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BLM
U.S. DEPARTMENT OF THE INTERIOR
BUREAU OF LAND MANAGEMENT
BLM>Recreation>National Recreation Programs>Travel Management Program>Roads, Bridges and Trails Transportation Program
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Transportation Network – Roads, Bridges & Trails


The Bureau of Land Management (BLM) maintains a transportation network that encompasses 76,088 road miles, 776 bridges, and 18,412 miles of multiple-use trails – connecting 245 million acres of BLM-administered public lands in eleven western states and Alaska. By way of comparison, the Interstate Highway System is 46,837 miles. The sheer size of this network significantly challenges BLM efforts to provide safe transportation on public lands.


 

image of three bikers crossing a bridge, Upper Snake River District, ID  

image of fall colors along Taylor Highway, AK  

One component of the network is the Land Management Highway System(LMHS), which consists of the state- and county-maintained public roads and bridges that serve as critical connectors to the BLM transportation system and its lands.  The LMHS enables the BLM to partner with state and county agencies in comprehensive transportation management to better serve the traveling public.

image of storm clouds behind a butte, MT

Comprehensive transportation planning has become a major priority for the BLM. Extensive cross-country travel impacts vegetation, soils, air and water quality, and cultural resources, and can fragment habitat on “open” lands, or lands where travel is not restricted. The BLM undertakes thoughtful and comprehensive transportation planning to lessen these potential problems.  

A well managed roads program with routine maintenance and repairs enables native plant revegetation; reforestation; fire rehabilitation; forage enhancement; noxious weed control; meadow/wetland restorations along BLM roads; and native aquatic passage.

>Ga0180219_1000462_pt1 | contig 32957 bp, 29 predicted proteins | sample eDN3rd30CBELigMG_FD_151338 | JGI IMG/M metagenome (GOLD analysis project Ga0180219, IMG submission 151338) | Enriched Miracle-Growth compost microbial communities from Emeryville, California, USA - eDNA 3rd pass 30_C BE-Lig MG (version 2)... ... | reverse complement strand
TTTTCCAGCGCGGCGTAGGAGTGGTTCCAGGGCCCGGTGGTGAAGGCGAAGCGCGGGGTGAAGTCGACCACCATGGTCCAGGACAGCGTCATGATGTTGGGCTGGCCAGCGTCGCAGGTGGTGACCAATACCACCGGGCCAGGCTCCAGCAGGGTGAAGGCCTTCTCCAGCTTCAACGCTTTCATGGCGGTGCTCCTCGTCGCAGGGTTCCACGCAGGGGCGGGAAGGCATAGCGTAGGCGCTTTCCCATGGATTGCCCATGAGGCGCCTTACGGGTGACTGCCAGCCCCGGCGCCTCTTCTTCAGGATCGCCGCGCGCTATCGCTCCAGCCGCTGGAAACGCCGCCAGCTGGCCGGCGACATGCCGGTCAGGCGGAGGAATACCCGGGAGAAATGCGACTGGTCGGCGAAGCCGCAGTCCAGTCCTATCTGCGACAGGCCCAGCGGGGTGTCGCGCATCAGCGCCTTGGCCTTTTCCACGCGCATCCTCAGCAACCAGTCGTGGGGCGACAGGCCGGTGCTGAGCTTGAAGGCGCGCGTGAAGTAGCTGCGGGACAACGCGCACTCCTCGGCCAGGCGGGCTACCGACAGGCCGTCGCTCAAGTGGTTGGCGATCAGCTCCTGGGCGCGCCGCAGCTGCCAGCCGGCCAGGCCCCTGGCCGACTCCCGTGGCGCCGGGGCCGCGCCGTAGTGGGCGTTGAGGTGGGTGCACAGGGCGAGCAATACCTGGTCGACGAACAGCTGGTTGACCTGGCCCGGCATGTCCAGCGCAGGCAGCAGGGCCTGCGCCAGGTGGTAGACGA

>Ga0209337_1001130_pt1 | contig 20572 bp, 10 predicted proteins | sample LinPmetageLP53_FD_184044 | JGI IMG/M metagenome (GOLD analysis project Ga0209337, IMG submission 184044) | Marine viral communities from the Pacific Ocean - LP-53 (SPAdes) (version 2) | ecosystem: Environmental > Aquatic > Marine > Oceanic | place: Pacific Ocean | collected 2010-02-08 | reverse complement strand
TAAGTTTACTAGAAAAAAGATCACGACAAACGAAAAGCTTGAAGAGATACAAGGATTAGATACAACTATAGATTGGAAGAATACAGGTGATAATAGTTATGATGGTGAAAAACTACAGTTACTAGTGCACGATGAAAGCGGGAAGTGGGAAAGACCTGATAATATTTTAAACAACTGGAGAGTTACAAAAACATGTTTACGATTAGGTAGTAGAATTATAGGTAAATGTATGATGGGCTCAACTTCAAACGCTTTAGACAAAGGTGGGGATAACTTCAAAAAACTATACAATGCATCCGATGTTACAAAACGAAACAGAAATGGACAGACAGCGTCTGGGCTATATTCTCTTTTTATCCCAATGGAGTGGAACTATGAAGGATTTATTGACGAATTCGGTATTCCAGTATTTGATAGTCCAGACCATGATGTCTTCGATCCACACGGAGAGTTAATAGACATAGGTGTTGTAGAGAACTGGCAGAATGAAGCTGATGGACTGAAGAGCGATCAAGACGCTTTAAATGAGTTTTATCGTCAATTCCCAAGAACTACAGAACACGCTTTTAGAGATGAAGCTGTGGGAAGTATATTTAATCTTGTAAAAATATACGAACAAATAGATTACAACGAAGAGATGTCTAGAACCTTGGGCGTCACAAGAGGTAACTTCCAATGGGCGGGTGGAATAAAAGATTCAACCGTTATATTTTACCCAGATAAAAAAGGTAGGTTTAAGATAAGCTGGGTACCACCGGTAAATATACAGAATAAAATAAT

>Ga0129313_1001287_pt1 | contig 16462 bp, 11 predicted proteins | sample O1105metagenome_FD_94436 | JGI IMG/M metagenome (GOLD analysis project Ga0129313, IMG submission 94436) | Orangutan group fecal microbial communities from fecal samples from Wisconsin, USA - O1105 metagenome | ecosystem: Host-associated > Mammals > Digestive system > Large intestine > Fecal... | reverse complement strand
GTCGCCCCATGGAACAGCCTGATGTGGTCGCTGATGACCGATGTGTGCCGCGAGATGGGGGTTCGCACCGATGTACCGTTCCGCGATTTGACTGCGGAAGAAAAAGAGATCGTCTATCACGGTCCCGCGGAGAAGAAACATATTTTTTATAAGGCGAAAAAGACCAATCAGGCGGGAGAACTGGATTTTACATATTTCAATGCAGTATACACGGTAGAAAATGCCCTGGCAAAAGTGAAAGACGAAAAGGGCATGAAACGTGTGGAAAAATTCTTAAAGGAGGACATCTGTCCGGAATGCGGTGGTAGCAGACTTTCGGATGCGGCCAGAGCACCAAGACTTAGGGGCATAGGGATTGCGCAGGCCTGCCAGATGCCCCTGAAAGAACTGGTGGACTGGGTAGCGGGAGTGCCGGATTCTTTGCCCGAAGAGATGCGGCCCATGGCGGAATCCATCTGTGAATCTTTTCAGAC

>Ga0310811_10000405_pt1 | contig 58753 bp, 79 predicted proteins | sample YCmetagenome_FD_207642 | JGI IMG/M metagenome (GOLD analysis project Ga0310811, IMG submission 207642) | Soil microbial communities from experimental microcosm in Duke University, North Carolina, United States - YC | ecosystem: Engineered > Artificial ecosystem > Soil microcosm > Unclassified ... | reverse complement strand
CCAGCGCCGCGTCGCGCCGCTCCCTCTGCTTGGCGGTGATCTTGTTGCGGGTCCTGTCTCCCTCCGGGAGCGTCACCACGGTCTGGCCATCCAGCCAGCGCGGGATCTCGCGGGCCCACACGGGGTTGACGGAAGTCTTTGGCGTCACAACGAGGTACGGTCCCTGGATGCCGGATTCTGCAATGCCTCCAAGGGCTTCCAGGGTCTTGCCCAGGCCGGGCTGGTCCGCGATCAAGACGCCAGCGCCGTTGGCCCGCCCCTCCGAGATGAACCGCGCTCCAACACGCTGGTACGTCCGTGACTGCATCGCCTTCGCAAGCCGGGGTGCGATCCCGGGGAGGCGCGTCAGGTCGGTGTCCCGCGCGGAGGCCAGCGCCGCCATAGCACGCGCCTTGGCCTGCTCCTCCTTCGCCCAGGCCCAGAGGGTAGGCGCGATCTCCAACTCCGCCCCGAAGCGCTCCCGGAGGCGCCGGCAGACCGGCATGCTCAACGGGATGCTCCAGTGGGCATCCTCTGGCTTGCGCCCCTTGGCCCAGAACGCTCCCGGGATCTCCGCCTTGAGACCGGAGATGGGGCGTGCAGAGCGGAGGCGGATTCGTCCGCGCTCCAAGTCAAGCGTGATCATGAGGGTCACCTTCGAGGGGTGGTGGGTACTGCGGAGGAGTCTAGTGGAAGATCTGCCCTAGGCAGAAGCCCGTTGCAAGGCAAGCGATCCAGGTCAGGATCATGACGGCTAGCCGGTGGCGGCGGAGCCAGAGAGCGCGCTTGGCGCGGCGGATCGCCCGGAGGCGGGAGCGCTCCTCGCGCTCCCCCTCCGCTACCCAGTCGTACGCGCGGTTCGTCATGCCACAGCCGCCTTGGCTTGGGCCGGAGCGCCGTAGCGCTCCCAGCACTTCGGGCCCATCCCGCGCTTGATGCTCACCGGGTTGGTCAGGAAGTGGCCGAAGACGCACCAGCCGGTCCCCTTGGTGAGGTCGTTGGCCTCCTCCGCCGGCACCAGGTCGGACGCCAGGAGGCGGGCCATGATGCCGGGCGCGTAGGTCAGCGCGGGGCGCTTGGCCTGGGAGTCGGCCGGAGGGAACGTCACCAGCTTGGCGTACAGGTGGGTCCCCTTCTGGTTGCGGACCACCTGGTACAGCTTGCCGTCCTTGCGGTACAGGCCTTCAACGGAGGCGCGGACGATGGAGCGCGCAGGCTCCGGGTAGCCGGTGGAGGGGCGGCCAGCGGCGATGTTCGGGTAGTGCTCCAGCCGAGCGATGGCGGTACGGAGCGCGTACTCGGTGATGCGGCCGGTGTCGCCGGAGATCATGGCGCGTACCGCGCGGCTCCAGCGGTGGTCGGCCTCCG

image of a road along the Big Hole River, MT image of a mountain biker on a trail, Grand Junction Field Office, COimage of Gold Belt Byways, CO

The BLM transportation system, historically used primarily by BLM personnel and leaseholders, is now also extensively used by the general public, as many rural communities contiguous to public lands continue to experience unprecedented growth in residents and visitors. The completion of the federal highway system, and ongoing improvements to state highway systems, has also helped make formerly remote public lands more accessible and convenient to large populations. Where public lands were once destinations for extended-stay recreation opportunities, they now increasingly serve as backyard afternoon retreats.

The growth of commercial activities and industries throughout the West has also brought many new economic opportunities to BLM-administered lands. The resulting mix of recreational and commercial activities further contribute to the complex challenges in managing the BLM transportation system.

Additional Links:

Bureau of Land Management Addressing the Transportation Challenge

Bureau of Land Management Transportation Fact Sheet